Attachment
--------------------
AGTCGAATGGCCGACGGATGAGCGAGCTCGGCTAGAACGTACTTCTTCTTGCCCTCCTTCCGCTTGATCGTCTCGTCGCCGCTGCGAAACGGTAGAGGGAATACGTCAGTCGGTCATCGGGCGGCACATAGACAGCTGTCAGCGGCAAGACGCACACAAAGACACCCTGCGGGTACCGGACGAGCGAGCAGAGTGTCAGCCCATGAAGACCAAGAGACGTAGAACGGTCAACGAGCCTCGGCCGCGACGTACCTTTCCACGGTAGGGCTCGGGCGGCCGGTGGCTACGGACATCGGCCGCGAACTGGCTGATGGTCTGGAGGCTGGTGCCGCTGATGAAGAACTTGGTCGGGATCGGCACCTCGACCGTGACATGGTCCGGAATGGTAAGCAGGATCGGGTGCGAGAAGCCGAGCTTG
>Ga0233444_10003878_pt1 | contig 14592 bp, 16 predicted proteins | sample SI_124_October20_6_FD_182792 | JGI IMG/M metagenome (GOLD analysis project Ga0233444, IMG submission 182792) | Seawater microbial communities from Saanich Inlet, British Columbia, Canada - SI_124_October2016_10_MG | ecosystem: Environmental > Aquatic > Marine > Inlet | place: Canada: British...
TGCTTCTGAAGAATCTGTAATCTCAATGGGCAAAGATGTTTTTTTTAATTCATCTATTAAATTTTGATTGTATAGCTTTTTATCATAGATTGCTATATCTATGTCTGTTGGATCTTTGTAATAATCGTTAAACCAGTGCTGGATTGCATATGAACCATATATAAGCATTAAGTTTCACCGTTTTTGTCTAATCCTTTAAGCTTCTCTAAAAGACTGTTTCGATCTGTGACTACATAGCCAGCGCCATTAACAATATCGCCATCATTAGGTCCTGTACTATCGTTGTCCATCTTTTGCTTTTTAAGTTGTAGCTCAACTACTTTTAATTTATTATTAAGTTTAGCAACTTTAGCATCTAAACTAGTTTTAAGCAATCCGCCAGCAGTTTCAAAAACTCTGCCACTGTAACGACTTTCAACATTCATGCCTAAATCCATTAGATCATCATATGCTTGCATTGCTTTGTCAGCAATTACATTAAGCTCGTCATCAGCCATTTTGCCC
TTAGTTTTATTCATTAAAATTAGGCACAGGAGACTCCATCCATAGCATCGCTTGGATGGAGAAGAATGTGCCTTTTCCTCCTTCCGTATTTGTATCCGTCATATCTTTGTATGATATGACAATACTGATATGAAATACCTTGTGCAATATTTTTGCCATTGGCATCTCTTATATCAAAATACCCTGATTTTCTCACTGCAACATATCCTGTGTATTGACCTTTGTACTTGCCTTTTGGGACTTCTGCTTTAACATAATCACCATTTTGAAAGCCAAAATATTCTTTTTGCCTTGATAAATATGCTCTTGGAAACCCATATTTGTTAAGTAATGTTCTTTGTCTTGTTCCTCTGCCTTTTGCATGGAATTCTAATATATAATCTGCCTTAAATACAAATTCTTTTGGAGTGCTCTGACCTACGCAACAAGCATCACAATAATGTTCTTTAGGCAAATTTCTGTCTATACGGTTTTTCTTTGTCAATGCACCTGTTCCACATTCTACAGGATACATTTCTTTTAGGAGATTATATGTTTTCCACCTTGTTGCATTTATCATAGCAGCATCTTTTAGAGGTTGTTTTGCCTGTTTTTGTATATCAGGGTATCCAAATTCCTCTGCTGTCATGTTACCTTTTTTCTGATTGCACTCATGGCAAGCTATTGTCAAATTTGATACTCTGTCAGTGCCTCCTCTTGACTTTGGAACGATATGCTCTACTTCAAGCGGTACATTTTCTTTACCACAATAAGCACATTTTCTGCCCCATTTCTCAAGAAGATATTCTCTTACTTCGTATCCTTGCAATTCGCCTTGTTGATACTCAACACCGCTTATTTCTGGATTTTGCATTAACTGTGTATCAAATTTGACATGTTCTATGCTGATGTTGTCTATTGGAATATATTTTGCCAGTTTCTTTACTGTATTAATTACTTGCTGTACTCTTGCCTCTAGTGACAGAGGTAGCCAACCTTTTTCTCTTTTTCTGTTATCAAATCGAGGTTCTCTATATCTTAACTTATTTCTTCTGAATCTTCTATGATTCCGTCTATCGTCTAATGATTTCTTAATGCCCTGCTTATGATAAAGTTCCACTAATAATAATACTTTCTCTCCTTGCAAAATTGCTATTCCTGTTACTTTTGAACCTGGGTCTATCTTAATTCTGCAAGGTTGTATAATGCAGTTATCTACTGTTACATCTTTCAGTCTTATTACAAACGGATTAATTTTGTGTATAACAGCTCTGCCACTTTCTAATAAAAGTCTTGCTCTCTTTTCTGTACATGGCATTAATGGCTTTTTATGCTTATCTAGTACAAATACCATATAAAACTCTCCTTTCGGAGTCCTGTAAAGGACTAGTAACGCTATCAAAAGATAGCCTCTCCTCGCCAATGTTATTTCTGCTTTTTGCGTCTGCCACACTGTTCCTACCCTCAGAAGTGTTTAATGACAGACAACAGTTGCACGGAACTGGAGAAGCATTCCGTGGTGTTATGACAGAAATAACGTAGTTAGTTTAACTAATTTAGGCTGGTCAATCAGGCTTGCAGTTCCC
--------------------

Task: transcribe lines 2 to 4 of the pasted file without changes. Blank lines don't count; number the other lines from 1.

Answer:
>Ga0233444_10003878_pt1 | contig 14592 bp, 16 predicted proteins | sample SI_124_October20_6_FD_182792 | JGI IMG/M metagenome (GOLD analysis project Ga0233444, IMG submission 182792) | Seawater microbial communities from Saanich Inlet, British Columbia, Canada - SI_124_October2016_10_MG | ecosystem: Environmental > Aquatic > Marine > Inlet | place: Canada: British...
TGCTTCTGAAGAATCTGTAATCTCAATGGGCAAAGATGTTTTTTTTAATTCATCTATTAAATTTTGATTGTATAGCTTTTTATCATAGATTGCTATATCTATGTCTGTTGGATCTTTGTAATAATCGTTAAACCAGTGCTGGATTGCATATGAACCATATATAAGCATTAAGTTTCACCGTTTTTGTCTAATCCTTTAAGCTTCTCTAAAAGACTGTTTCGATCTGTGACTACATAGCCAGCGCCATTAACAATATCGCCATCATTAGGTCCTGTACTATCGTTGTCCATCTTTTGCTTTTTAAGTTGTAGCTCAACTACTTTTAATTTATTATTAAGTTTAGCAACTTTAGCATCTAAACTAGTTTTAAGCAATCCGCCAGCAGTTTCAAAAACTCTGCCACTGTAACGACTTTCAACATTCATGCCTAAATCCATTAGATCATCATATGCTTGCATTGCTTTGTCAGCAATTACATTAAGCTCGTCATCAGCCATTTTGCCC
TTAGTTTTATTCATTAAAATTAGGCACAGGAGACTCCATCCATAGCATCGCTTGGATGGAGAAGAATGTGCCTTTTCCTCCTTCCGTATTTGTATCCGTCATATCTTTGTATGATATGACAATACTGATATGAAATACCTTGTGCAATATTTTTGCCATTGGCATCTCTTATATCAAAATACCCTGATTTTCTCACTGCAACATATCCTGTGTATTGACCTTTGTACTTGCCTTTTGGGACTTCTGCTTTAACATAATCACCATTTTGAAAGCCAAAATATTCTTTTTGCCTTGATAAATATGCTCTTGGAAACCCATATTTGTTAAGTAATGTTCTTTGTCTTGTTCCTCTGCCTTTTGCATGGAATTCTAATATATAATCTGCCTTAAATACAAATTCTTTTGGAGTGCTCTGACCTACGCAACAAGCATCACAATAATGTTCTTTAGGCAAATTTCTGTCTATACGGTTTTTCTTTGTCAATGCACCTGTTCCACATTCTACAGGATACATTTCTTTTAGGAGATTATATGTTTTCCACCTTGTTGCATTTATCATAGCAGCATCTTTTAGAGGTTGTTTTGCCTGTTTTTGTATATCAGGGTATCCAAATTCCTCTGCTGTCATGTTACCTTTTTTCTGATTGCACTCATGGCAAGCTATTGTCAAATTTGATACTCTGTCAGTGCCTCCTCTTGACTTTGGAACGATATGCTCTACTTCAAGCGGTACATTTTCTTTACCACAATAAGCACATTTTCTGCCCCATTTCTCAAGAAGATATTCTCTTACTTCGTATCCTTGCAATTCGCCTTGTTGATACTCAACACCGCTTATTTCTGGATTTTGCATTAACTGTGTATCAAATTTGACATGTTCTATGCTGATGTTGTCTATTGGAATATATTTTGCCAGTTTCTTTACTGTATTAATTACTTGCTGTACTCTTGCCTCTAGTGACAGAGGTAGCCAACCTTTTTCTCTTTTTCTGTTATCAAATCGAGGTTCTCTATATCTTAACTTATTTCTTCTGAATCTTCTATGATTCCGTCTATCGTCTAATGATTTCTTAATGCCCTGCTTATGATAAAGTTCCACTAATAATAATACTTTCTCTCCTTGCAAAATTGCTATTCCTGTTACTTTTGAACCTGGGTCTATCTTAATTCTGCAAGGTTGTATAATGCAGTTATCTACTGTTACATCTTTCAGTCTTATTACAAACGGATTAATTTTGTGTATAACAGCTCTGCCACTTTCTAATAAAAGTCTTGCTCTCTTTTCTGTACATGGCATTAATGGCTTTTTATGCTTATCTAGTACAAATACCATATAAAACTCTCCTTTCGGAGTCCTGTAAAGGACTAGTAACGCTATCAAAAGATAGCCTCTCCTCGCCAATGTTATTTCTGCTTTTTGCGTCTGCCACACTGTTCCTACCCTCAGAAGTGTTTAATGACAGACAACAGTTGCACGGAACTGGAGAAGCATTCCGTGGTGTTATGACAGAAATAACGTAGTTAGTTTAACTAATTTAGGCTGGTCAATCAGGCTTGCAGTTCCC